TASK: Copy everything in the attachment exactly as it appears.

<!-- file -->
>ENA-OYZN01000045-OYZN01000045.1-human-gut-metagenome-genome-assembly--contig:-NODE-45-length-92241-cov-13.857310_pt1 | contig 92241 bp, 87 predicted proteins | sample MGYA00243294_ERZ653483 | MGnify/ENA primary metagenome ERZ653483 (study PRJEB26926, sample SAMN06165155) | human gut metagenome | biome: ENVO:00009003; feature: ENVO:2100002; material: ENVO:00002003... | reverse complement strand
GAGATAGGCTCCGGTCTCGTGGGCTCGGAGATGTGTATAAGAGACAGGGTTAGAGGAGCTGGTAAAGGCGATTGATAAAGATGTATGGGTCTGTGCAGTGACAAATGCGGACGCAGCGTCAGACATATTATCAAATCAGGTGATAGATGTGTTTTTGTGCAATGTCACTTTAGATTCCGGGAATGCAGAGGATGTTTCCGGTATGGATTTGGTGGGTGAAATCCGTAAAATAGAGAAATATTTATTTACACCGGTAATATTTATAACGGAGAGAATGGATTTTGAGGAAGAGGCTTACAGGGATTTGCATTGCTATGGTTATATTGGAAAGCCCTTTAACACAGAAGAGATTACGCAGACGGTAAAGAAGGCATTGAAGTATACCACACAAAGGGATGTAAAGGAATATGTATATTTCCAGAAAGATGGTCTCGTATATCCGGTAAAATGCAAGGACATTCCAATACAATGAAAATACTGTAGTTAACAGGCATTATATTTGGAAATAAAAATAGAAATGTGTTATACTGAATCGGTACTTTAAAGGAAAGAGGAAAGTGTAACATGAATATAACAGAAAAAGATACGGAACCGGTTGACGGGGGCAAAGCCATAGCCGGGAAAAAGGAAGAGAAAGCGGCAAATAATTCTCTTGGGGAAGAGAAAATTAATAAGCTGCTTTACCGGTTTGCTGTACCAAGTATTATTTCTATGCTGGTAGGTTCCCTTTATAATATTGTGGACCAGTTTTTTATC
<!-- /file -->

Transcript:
>ENA-OYZN01000045-OYZN01000045.1-human-gut-metagenome-genome-assembly--contig:-NODE-45-length-92241-cov-13.857310_pt1 | contig 92241 bp, 87 predicted proteins | sample MGYA00243294_ERZ653483 | MGnify/ENA primary metagenome ERZ653483 (study PRJEB26926, sample SAMN06165155) | human gut metagenome | biome: ENVO:00009003; feature: ENVO:2100002; material: ENVO:00002003... | reverse complement strand
GAGATAGGCTCCGGTCTCGTGGGCTCGGAGATGTGTATAAGAGACAGGGTTAGAGGAGCTGGTAAAGGCGATTGATAAAGATGTATGGGTCTGTGCAGTGACAAATGCGGACGCAGCGTCAGACATATTATCAAATCAGGTGATAGATGTGTTTTTGTGCAATGTCACTTTAGATTCCGGGAATGCAGAGGATGTTTCCGGTATGGATTTGGTGGGTGAAATCCGTAAAATAGAGAAATATTTATTTACACCGGTAATATTTATAACGGAGAGAATGGATTTTGAGGAAGAGGCTTACAGGGATTTGCATTGCTATGGTTATATTGGAAAGCCCTTTAACACAGAAGAGATTACGCAGACGGTAAAGAAGGCATTGAAGTATACCACACAAAGGGATGTAAAGGAATATGTATATTTCCAGAAAGATGGTCTCGTATATCCGGTAAAATGCAAGGACATTCCAATACAATGAAAATACTGTAGTTAACAGGCATTATATTTGGAAATAAAAATAGAAATGTGTTATACTGAATCGGTACTTTAAAGGAAAGAGGAAAGTGTAACATGAATATAACAGAAAAAGATACGGAACCGGTTGACGGGGGCAAAGCCATAGCCGGGAAAAAGGAAGAGAAAGCGGCAAATAATTCTCTTGGGGAAGAGAAAATTAATAAGCTGCTTTACCGGTTTGCTGTACCAAGTATTATTTCTATGCTGGTAGGTTCCCTTTATAATATTGTGGACCAGTTTTTTATC